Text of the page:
New ASME President Reflects on Role
Aug 8, 2019
by John Falcioni
Q. What has been your lifelong motivation as an engineer?
RL: I fit the mold as the typical “build it and then figure out why it does not work” stereotype. I grew up in a rural town in Connecticut with its roots in tobacco and dairy farming. Options for part-time work were limited, and I found myself working on a dairy farm and then a farm tractor supply dealership. I had lots of opportunities to put broken parts back into operation and the next step—to engineering—was a natural progression for me.
Q. You are a recognized leader in the energy sector. How did you become so involved in this industry?
RL: I was very fortunate to have as mentors some of the founding fathers of nuclear power in New England and they instilled in me the value of ASME Membership—the lifelong learning responsibility and the obligation to give back each and every year of my career, while at the same time maintaining a work-life balance. Being active in the power industry provided a career-long opportunity to learn and grow from some of the best and brightest minds in the industry.
Q. What has been your proudest moment as an engineer?
RL: I have been blessed with a number of key moments, but thinking back perhaps the most vivid memory was the first time one of my new gas turbine installations synchronized to the grid on the first time.
Q. You’ve spoken of your commitment to support diversity and inclusion, and to inspire a new generation of engineers. Why do you feel so strongly about these areas?
RL: I have seen first-hand the value of a diverse and inclusive workforce and the power that it brings to the individuals and the organization collectively. It is the right thing to do for your employees and it is the right thing to do for the company.
In my term we are focusing on programs that focus on engineering careers. There are many organizations that focus on STEM or STEAM, but we are finding that so little of the money going into these programs focus on the “E,” the engineering piece.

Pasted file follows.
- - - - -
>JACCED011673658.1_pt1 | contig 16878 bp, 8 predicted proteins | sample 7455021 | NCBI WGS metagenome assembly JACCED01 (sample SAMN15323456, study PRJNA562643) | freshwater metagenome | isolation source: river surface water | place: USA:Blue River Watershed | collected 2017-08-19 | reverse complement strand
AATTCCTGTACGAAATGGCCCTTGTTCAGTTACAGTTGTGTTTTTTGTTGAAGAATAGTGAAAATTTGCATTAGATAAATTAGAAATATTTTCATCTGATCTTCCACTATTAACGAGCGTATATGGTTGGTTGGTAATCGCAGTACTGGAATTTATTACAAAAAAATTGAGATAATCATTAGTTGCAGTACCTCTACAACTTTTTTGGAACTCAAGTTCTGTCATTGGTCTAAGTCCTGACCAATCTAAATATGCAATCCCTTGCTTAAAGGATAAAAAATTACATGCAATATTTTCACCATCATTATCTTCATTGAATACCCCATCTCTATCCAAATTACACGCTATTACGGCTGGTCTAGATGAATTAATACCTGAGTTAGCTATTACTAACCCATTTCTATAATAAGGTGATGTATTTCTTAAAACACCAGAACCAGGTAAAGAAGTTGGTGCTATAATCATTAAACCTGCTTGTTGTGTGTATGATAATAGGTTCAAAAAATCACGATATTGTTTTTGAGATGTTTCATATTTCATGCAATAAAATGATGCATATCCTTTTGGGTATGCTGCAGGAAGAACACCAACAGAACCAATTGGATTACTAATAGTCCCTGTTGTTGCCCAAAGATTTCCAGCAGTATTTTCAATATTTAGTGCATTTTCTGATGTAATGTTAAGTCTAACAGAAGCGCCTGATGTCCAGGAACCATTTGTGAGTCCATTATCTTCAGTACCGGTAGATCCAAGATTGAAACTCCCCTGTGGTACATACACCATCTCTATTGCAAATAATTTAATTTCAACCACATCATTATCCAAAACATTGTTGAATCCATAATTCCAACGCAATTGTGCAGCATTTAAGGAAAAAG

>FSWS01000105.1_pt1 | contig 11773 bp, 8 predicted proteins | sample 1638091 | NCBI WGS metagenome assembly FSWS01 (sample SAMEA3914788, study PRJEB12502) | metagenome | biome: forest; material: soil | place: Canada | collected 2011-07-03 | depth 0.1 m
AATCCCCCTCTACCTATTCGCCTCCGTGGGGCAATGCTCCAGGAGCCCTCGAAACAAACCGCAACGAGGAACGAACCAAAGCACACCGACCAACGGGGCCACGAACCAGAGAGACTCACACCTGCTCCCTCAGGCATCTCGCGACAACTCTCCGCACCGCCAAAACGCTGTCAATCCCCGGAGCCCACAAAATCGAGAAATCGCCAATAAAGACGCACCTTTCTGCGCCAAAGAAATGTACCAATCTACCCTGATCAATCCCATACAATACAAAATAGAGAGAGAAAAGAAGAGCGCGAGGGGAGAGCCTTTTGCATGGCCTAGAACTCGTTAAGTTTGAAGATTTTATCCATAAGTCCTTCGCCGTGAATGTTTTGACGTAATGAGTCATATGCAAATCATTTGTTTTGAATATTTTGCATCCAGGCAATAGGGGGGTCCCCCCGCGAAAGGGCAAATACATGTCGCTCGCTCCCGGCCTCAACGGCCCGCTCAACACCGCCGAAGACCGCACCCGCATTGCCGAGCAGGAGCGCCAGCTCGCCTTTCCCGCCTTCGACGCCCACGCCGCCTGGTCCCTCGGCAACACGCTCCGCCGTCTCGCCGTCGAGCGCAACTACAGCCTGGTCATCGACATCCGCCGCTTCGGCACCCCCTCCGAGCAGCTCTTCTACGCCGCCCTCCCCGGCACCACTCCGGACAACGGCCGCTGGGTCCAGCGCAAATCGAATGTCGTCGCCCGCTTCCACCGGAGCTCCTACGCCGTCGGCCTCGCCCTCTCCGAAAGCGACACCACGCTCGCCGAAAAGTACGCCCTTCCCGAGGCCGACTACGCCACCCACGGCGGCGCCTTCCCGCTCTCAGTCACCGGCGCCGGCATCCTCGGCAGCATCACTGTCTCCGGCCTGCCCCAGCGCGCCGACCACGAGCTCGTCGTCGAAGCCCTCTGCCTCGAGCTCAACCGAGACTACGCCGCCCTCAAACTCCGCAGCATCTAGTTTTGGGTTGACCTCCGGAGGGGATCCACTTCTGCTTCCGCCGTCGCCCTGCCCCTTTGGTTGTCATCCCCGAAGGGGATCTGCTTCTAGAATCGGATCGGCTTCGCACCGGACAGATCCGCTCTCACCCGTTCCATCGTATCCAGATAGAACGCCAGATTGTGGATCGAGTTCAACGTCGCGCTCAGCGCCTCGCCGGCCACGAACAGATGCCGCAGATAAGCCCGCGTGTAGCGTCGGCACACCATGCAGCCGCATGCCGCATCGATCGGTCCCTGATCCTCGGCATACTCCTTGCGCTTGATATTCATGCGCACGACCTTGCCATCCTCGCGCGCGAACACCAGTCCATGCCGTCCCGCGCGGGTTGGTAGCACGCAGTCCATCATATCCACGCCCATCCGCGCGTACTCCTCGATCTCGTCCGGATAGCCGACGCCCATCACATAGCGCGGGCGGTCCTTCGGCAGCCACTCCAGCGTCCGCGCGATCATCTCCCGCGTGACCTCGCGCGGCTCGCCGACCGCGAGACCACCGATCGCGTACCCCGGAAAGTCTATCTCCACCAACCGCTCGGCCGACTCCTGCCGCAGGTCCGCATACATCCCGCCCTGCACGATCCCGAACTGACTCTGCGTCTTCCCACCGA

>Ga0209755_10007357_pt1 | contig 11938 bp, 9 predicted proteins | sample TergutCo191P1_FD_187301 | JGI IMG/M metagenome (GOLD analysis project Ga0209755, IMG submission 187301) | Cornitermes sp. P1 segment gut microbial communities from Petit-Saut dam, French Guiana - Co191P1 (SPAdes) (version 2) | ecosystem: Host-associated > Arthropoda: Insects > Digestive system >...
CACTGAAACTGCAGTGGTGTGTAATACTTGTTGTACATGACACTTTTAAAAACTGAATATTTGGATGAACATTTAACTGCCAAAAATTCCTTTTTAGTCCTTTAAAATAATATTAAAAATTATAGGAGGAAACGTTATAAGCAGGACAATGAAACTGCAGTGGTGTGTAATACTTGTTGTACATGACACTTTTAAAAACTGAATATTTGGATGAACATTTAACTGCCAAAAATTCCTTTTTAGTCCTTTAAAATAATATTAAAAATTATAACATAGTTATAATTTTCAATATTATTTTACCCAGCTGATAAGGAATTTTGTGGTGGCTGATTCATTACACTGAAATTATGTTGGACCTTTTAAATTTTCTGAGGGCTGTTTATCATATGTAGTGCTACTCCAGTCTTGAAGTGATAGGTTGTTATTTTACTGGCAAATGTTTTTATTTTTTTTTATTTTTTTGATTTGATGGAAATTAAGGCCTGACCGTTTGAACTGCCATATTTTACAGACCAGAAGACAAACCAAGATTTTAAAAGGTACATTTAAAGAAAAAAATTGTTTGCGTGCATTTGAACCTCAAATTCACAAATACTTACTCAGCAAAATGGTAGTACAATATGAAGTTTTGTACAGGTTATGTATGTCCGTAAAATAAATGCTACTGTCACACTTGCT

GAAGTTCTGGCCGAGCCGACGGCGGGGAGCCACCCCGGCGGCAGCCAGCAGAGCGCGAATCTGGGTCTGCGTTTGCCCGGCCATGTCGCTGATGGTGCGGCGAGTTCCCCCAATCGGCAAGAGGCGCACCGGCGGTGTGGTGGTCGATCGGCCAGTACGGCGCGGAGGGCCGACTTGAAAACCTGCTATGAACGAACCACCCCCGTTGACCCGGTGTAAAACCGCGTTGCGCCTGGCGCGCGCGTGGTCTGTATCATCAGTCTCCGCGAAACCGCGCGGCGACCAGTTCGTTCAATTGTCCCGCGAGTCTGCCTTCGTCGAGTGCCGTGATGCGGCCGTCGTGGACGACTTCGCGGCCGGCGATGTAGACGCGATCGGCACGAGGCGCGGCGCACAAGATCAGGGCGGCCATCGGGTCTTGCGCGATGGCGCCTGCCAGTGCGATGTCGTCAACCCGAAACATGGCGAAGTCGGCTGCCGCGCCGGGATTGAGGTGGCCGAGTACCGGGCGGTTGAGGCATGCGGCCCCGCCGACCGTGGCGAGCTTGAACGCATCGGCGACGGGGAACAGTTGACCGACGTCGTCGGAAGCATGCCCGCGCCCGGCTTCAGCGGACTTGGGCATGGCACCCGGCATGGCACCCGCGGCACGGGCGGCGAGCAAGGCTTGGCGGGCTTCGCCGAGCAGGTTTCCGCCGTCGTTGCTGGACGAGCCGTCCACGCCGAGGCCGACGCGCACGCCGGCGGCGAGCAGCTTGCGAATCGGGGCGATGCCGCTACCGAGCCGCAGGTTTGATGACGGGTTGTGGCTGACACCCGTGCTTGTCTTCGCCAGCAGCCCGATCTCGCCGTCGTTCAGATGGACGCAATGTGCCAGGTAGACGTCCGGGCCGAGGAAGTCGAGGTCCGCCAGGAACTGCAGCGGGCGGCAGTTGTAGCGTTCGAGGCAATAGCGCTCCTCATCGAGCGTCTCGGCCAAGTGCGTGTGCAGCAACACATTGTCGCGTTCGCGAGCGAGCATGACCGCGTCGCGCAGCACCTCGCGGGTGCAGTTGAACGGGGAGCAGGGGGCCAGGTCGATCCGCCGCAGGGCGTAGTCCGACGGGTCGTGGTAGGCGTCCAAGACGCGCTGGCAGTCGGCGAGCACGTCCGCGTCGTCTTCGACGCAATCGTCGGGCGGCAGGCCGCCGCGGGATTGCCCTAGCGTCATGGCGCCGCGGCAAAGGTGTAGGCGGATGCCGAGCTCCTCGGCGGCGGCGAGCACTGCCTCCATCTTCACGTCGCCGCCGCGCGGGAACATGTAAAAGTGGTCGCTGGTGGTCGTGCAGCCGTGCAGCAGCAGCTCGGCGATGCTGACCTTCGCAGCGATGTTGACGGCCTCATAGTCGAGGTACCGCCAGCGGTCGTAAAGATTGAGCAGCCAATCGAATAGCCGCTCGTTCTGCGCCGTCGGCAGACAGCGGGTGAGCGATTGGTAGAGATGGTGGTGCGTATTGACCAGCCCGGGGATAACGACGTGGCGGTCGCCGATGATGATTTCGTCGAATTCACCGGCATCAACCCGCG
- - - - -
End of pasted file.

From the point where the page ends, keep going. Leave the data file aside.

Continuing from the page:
Editors’ Pick: Building the Case for a Diversified Workforce
Q. How do you see ASME’s role globally?
RL: The ASME is in a unique position as a neutral convener and as a trusted and respected technology leader globally. We have an obligation to ensure that our voice is heard globally at the government level, the research level, and the standards and certification level. That’s just the start.
Q. What are three goals you have as ASME President?
RL: First and foremost we need to focus on our mission and using our strategy to make the hard choices on what we do, how we fund our operations, and what our social impact is. Second, we need to reengage with the profession at a much higher level of relevance than we ever have before. ASME’s value proposition must become strong and vibrant. Finally, we need to walk the talk on early career involvement. We need to change the culture within ASME to provide leadership opportunities for our younger members in a fundamentally different way than we are doing now.
Q. Tell me something about yourself that you want people to know about you.
RL: I wear my heart on my sleeve and what you see is what you get from me. I ran for this position on the basis that we need to change the conversation. Just because we did it this way in the past does not mean it’s the right approach for today.
John Falcioni is Editor-in-Chief of Mechanical Engineering magazine.